Dying Words Are Not Wasted

Remembering the sacrifice of Christ on Good Friday makes the reality of his resurrection even sweeter on Easter Sunday. As Pastor Chris Icenogle of Brookdale Covenant Church reminded us tonight: If it is true that “truth sits on the lips of dying men” (Matthew Arnold), then how much more significant are the last words of Jesus.

From the cross, Jesus said:

“Father, forgive them, for they do not know what they are doing.” Jesus leaves us with words of mercy and compassion.

“Woman, here is your son. Son, here is your mother.” Even up until the end, Jesus could be trusted to take care of his mother, which means He can be trusted to take care of us.

“Truly, I tell you, today you will be with me in paradise.” Jesus again gives the promise of eternal life.

“My God, My God. Why have you forsaken me?” This is the moment when Jesus, who was sinless, expresses his agony in that he became sin for us.

“I am thirsty.” God, in Jesus Christ, was fully human. This reminds us that he knows what it means to be thirsty and to feel pain. Therefore, he can have compassion towards us.

“Father, into your hands I commit my spirit.” Even Jesus, being God in flesh, prays during his final hours. What a great reminder for us to remember the significance of prayer.

“It is finished.” Jesus wasn’t proclaiming defeat but triumph! Sin and death did not win. The resurrection of Christ overcame the power of sin and death!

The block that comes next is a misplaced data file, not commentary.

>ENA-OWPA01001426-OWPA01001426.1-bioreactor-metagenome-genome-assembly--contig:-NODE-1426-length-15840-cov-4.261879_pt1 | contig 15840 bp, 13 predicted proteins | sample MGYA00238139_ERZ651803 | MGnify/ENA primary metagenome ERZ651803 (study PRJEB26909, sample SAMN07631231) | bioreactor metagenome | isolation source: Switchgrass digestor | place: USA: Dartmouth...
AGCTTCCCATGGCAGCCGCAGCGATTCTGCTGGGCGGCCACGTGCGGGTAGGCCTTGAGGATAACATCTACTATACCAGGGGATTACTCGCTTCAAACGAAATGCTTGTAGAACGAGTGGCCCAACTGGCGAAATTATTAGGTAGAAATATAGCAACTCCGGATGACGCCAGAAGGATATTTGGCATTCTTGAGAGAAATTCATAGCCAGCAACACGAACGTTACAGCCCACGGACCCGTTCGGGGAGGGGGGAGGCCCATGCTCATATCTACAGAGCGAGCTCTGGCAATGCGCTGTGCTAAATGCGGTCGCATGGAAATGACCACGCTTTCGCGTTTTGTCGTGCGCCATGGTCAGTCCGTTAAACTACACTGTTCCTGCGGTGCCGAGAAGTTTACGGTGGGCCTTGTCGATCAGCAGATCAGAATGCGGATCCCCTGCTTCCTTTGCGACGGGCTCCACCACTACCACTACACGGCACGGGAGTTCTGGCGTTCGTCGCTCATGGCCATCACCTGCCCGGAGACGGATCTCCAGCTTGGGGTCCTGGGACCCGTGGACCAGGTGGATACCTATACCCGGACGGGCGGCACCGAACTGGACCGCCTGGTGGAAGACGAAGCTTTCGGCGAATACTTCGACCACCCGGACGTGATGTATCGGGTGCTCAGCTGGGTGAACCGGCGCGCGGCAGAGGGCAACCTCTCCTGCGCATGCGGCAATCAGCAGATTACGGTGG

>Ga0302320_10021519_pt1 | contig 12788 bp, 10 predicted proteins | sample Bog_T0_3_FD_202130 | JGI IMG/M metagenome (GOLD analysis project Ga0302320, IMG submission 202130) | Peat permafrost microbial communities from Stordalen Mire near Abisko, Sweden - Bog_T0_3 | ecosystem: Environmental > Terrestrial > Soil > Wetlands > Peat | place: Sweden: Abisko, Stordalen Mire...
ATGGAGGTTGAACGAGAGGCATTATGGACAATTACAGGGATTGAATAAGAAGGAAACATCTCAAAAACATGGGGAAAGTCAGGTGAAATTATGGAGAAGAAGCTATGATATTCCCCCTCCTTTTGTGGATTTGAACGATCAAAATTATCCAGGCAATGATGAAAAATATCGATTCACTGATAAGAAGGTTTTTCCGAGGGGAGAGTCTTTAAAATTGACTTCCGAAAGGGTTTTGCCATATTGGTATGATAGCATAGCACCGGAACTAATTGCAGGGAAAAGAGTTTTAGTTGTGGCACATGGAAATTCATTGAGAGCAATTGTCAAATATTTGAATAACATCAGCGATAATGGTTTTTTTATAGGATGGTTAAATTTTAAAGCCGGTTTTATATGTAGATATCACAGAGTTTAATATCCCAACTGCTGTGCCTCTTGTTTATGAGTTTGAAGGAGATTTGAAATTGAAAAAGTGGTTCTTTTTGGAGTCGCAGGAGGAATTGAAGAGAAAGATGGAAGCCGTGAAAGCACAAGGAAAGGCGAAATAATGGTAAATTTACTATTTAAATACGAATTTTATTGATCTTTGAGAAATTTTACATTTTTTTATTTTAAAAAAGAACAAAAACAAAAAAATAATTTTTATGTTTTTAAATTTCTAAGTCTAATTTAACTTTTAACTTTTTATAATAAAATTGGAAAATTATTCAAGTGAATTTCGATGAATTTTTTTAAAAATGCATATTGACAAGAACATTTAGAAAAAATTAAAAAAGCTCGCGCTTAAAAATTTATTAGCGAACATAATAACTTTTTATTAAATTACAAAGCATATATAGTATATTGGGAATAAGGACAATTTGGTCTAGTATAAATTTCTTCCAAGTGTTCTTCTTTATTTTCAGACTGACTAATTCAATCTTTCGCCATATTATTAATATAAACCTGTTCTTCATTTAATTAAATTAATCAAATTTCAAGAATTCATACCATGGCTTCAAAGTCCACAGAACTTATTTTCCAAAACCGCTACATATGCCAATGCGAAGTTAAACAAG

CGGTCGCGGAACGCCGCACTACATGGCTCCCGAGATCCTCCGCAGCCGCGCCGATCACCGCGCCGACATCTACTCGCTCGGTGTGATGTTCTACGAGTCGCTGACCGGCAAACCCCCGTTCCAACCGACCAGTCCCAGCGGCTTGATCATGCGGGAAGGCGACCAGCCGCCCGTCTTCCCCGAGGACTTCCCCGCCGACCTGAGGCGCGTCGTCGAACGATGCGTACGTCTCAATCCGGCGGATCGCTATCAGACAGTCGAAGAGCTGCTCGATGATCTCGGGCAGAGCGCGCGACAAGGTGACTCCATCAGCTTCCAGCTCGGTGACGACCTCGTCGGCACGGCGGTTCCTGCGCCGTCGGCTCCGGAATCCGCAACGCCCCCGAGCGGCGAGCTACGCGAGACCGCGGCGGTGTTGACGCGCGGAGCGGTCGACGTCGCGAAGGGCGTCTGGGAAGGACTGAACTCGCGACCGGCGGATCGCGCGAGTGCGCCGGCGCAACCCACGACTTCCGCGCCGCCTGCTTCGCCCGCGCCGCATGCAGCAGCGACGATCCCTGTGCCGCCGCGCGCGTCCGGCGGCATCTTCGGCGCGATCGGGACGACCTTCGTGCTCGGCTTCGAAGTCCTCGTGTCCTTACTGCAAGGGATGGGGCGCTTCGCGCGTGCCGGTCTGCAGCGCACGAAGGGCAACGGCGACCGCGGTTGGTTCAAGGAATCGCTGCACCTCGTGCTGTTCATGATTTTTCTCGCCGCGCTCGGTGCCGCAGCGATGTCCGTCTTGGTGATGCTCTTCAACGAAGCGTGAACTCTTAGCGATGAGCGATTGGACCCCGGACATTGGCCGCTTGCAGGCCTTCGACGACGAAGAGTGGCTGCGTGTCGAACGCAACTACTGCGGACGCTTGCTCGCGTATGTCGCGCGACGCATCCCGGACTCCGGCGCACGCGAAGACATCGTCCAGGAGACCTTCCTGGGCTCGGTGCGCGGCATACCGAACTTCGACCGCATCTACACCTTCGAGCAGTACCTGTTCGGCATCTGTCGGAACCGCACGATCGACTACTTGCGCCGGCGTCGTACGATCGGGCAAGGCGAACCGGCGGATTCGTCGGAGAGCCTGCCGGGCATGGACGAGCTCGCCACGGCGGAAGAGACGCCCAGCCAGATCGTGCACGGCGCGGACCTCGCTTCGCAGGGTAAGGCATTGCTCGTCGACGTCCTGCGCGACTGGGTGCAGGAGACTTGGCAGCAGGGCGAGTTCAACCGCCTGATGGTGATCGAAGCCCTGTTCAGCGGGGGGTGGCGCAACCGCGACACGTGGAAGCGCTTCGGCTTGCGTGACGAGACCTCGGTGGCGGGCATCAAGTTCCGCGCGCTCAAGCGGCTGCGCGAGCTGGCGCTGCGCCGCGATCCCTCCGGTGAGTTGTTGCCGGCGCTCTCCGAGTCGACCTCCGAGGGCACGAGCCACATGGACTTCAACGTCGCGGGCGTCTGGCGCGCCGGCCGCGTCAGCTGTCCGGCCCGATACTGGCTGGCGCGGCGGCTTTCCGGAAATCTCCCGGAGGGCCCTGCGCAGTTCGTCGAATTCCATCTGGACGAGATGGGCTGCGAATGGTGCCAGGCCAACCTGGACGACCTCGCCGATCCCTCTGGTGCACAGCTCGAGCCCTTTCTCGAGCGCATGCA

John 19:26-30
Luke 23:34, 43 and 46
Matthew 27:46

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Struggling with the Meaning of Lent

Last night was my first Lenten service.  And, yes, the first time I received the ashes on my forehead just like the prophets of old who threw ashes on themselves as a sign of repentance.  While the pastor talked about using Lent to remember the ultimate sacrifice Christ paid for our sins, I wrestled with the tradition that I should give up something (sacrifice something) for Lent as well. As I considered giving up TV, food, my favorite drink, or shopping, I asked myself how much meaning is there in giving those things up. Would the “sacrifice” really make a difference in the way I commemorate this season of preparation for Christ’s death and resurrection on Easter Sunday or would I just get caught up in what I couldn’t do? 

None of the sacrificial options seemed to be enough to make the season more meaningful for me. It felt as though I would be doing it just for tradition’s sake. Then in the quiet moments we had during communion, I realized that although the reason for Lent observance is repentance and sacrificing self-indulgences, God actually prefers obedience over sacrifice (1 Samuel 15:22). So, the ultimate purpose is to draw closer to God by giving up any of the self-indulgences that have been distracting me from Him. For me, that means I need to give time back to God!  Therefore, there are a lot of self-indulgent distractions in the evenings that I can give up so I can do an in-depth Bible study that I’ve been wanting to do for a long time.  It’s amazing now to see how busyness has distracted me from what’s important. 

Hopefully this will also get me back to responding to the promptings God puts on my heart to write these blogs again.

Asking God to speak to us and show us the way is one thing.  Being quiet enough to hear, accept and respond when He does, is another.

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